At least you’re in respected company, Joel — that’s the same argument Scalia makes. I’m more comfortable with judges ruling on the legitimacy of laws, especially on morally charged but victimless crimes, than I am with relying on majorities to do so. I don’t have any arguments of my own here, but here’s what Barnett says in the article I linked to above (he refers to Scalia):

    “This is wrong on two counts.

    “First of all, the “due process of law” includes judicial review. And judicial review includes an examination of whether the government is acting within its delegated powers. That is why, in U.S. v. Lopez and U.S. v. Morrison, the Supreme Court could properly strike down a federal statute that exceeded the power of Congress under the Commerce Clause.

    “Second, both the Ninth Amendment and the Privileges or Immunities Clause of the Fourteenth Amendment authorize the protection of unenumerated (and unenumerable) liberty rights “retained by the people.” The Ninth protects against federal violations of liberty rights; the Privileges or Immunities Clause protects against violations by states like Texas of liberty rights plus the Bill of Rights and other privileges or immunities of its U.S. citizens.

    “Judicial conservatives move heaven and earth to excise these two provisions from the Constitution, because they think neither is definite enough to confine judges — a charge that is untrue if one relies on the original meaning of these provisions. But disregarding the text of the Constitution because it does not comport with your vision of the “rule of law” is as much judicial “activism” — if one must use this phrase — on the right, as it is when the Left discards the text because it does not meet their vision of “Justice.” In either case, judges are substituting for the text something they prefer, which in this case is silence where the Constitution is in fact speaking quite eloquently.”

  5. Tim says:

    Another question is why does Scalia even bother to add that the Bill of Rights was an “afterthought”? Surely it’s irrelevant whether it was or not – any amendment to the constitution carries just as much weight as what is in the original document. And while I accept that liberals such as me always talk up the 1st amendment and talk down the 2nd, Scalia is surely falling into the reverse trap, or has he been actively handing down decisions curbing gun control that I’m not aware of?

  6. Ben Stark says:

    Well, I haven’t taken Conlaw in law school yet, but I’ve never been one to avoid posting my opinion, so here goes…..Let’s face it. The Constitution is an irredeemably vague document. The Ninth makes vague reference to some other rights….out there…somewhere…floating in the wind. The Fifth and Fourteenth make reference to “due process of law”, whatever that means.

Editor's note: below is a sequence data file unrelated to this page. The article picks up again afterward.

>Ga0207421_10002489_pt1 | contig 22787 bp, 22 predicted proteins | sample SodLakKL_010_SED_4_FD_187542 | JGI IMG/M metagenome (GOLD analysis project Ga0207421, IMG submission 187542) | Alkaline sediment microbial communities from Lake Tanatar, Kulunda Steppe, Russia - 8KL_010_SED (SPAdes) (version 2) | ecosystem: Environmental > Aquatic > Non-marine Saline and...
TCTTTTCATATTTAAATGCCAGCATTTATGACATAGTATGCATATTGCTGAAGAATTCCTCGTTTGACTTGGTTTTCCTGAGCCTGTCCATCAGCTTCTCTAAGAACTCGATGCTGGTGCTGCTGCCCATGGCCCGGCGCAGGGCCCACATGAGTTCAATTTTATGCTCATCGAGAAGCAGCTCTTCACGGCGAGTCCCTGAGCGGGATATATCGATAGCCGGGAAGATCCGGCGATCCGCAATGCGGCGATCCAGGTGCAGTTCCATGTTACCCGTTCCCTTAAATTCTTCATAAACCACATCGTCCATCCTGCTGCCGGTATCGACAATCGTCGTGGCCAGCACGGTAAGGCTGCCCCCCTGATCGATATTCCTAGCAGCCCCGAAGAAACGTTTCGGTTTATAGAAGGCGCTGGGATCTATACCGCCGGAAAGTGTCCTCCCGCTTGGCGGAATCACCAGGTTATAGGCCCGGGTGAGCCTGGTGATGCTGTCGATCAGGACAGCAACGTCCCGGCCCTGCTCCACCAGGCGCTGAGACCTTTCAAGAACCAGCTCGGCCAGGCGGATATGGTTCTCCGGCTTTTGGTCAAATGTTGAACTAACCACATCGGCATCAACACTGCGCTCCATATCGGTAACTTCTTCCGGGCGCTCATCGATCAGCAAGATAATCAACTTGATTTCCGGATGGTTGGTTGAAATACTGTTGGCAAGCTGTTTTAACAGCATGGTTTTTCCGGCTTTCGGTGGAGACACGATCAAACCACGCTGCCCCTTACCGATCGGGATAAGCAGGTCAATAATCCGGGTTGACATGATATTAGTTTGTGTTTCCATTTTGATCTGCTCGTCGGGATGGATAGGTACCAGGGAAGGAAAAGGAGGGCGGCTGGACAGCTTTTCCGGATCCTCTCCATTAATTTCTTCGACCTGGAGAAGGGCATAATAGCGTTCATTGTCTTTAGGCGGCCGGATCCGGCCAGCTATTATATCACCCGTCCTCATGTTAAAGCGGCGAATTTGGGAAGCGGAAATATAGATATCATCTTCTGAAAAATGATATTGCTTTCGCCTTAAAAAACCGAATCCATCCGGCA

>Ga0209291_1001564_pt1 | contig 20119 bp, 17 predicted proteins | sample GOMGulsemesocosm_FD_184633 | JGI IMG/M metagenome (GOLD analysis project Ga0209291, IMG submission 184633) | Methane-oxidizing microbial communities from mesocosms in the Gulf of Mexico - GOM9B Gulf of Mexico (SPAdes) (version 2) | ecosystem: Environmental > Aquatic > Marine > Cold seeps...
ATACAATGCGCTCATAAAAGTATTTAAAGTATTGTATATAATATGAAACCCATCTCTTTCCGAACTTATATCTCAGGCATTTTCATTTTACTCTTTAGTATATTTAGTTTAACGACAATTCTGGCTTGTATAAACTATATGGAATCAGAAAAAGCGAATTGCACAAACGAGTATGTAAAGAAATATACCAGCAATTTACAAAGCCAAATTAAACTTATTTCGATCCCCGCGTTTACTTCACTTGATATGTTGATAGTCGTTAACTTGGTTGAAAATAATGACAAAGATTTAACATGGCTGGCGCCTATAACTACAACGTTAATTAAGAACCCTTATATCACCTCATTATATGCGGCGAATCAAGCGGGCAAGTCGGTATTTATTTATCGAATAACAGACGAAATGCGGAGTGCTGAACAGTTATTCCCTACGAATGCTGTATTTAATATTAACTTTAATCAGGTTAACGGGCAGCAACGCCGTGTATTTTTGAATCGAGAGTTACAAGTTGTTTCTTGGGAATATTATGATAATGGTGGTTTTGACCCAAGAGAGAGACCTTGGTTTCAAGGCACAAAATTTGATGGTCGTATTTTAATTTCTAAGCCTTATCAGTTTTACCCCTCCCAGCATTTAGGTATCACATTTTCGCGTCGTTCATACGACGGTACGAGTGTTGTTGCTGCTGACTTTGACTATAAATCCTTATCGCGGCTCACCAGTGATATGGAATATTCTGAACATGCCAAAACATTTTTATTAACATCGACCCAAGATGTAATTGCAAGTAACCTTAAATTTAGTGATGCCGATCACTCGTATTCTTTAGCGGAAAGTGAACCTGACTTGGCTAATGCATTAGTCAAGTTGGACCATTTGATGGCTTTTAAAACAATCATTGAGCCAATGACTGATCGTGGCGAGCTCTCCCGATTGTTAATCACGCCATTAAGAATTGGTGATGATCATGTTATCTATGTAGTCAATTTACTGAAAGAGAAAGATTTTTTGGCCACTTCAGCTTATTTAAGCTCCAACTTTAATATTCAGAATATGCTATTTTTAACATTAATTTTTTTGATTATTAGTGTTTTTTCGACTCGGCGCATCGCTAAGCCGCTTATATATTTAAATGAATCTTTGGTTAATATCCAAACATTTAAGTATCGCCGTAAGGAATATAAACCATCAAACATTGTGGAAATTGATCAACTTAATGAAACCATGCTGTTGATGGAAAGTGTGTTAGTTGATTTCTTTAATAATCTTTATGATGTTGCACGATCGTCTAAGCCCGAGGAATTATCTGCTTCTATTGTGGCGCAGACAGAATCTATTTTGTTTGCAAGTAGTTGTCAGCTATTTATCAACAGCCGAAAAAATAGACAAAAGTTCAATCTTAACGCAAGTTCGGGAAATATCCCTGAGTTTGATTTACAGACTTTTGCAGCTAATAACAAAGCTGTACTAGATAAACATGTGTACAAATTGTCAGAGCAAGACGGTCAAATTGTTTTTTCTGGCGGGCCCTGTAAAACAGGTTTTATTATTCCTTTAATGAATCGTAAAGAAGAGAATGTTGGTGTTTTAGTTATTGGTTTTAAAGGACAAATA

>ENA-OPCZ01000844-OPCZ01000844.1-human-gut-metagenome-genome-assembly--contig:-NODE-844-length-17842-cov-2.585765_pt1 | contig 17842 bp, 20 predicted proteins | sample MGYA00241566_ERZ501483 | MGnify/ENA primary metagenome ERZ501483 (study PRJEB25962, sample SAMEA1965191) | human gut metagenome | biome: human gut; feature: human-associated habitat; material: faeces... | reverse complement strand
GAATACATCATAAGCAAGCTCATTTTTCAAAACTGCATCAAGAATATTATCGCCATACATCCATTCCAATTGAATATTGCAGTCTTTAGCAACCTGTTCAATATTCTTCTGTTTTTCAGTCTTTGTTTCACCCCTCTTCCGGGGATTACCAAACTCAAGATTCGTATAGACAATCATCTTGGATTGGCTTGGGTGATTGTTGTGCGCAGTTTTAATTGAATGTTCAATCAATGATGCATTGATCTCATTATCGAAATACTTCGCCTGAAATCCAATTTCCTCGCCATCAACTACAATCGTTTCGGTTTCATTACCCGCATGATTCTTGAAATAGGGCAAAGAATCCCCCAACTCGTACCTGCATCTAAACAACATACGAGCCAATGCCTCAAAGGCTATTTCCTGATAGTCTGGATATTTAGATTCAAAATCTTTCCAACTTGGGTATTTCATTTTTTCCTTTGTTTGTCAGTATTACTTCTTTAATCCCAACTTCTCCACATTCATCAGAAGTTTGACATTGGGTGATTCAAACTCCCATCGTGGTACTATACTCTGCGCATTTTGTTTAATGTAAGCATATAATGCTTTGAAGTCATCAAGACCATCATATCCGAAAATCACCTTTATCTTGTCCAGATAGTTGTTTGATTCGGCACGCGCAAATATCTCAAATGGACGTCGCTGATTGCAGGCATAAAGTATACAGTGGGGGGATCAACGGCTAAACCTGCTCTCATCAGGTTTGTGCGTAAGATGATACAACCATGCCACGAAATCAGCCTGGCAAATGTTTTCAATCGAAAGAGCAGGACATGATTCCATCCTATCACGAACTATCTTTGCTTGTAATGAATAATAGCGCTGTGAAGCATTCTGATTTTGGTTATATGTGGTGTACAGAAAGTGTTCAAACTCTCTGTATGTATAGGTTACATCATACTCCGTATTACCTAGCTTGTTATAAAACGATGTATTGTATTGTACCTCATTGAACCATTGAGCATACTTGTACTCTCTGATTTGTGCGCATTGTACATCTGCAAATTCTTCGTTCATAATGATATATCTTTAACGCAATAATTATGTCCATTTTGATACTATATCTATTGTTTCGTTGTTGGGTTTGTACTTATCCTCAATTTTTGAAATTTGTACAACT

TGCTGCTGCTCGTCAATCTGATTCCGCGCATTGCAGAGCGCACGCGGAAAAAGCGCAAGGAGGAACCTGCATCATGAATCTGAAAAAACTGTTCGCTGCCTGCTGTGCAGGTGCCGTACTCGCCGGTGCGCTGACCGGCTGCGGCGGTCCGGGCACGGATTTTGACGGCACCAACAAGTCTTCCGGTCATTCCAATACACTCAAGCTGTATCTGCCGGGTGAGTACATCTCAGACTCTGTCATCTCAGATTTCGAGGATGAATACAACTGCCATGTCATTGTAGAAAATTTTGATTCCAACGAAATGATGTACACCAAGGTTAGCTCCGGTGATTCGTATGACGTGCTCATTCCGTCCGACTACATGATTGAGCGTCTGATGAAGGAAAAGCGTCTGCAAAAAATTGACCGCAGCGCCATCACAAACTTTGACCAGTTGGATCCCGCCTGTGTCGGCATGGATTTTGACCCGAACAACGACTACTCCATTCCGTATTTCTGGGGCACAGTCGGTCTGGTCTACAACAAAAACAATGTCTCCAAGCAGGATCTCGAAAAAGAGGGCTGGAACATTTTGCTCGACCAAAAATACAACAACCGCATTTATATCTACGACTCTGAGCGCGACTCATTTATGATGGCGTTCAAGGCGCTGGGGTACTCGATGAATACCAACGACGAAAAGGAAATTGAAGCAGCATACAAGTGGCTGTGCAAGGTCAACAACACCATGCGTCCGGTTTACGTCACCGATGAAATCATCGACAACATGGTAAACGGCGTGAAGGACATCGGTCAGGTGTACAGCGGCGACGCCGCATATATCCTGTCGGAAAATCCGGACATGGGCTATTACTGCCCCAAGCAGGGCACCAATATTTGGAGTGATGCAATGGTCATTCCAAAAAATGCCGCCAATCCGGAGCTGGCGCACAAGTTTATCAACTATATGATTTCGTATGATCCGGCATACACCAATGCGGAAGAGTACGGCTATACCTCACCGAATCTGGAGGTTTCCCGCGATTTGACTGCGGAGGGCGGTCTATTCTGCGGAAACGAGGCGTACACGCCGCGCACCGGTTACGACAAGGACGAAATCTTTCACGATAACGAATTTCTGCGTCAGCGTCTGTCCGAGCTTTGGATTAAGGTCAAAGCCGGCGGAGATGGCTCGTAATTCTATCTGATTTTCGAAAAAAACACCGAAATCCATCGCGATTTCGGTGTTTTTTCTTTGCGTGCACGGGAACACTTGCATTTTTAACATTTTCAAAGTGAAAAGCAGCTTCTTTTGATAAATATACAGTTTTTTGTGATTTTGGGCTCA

Taking a page out of the strict constructionists’ book, let’s look at WHY it was written so vaguely. I can think of two reasons the Founders did that. First, they were an eclectic bunch with wildly varying ideas of what a proper republican government should look like and what was wrong with the Articles of Confederation and why the hell they fought the Revolution in the first place. Second, they knew that specificity would be a Constitution’s downfall. If too many things were set in stone, the Constitution would be too rooted to a specific time and place and would become unwieldy and useless when social change came about. [Take, for instance, on of the rare moments of specificity in the Bill of Rights...the 7th Amendment saying people have a right to a jury trial for any suits over $20. Well, gosh, there goes my jury trial right for my $15 lawsuit! Inflation quickly rendered this specific requirement (meant to withold the costs of jury intervention in tiny, simple lawsuits) meaningless.]

    What to do with vagueness? Why read meaning into it of course! The actual language of the Constitution provides vague borders within which to fit one’s analysis…but really it’s a pretty free range of clashing ideas in there. At one time, most legal thinkers thought laissez-faire economics was fundamental to the Constitution. When the Depression hit, that thinking changed. I find nothing wrong with this…both fit their times.

    Who’s to interpret this vagueness? In my view….everybody! There’s nothing I can see in the Constitution to make one particular branch supreme (or one particular gov’t…state vs. federal). I actually believe Congress has the right to ignore the Supreme Court’s interpretation of the law if it should so choose, but it would risk major appearances of illegitimacy and it would make a law that would not be enforced in court, etc. And so the cutthroat competition of the constitution goes on! I’m not that bothered by “judicial activism” becaust that’s really just a label someone puts on a court decision they don’t like. If they DO like it, then it’s the court making the right decision.

    As for my particular views on Lawrence, I’m much more comfortable with the “privacy” justification over the “liberty” justification. While I do believe the words of the Constituion are vague guidelines, they ARE guidelines nonetheless and one should be very careful about straying too far from them. “Liberty” is such a vague word that could justify anything. “Privacy” is a step closer…derived from the “penumbras” of the various privacy protections in the Bill of Rights. It’s always better to stick as close to the text as you can. It’s more legitimate. But sometimes, the text just doesn’t leave you much to stick to.

    On a side note, I’ve heard Scalia is actually a really likeable guy in person. He’s gone before crowds and liberal colleges and the students have generally come away respecting him and liking him…..if still disagreeing wholeheartedly and vehemently with his views. I personally like his sarcasm.

  7. Ben Stark says: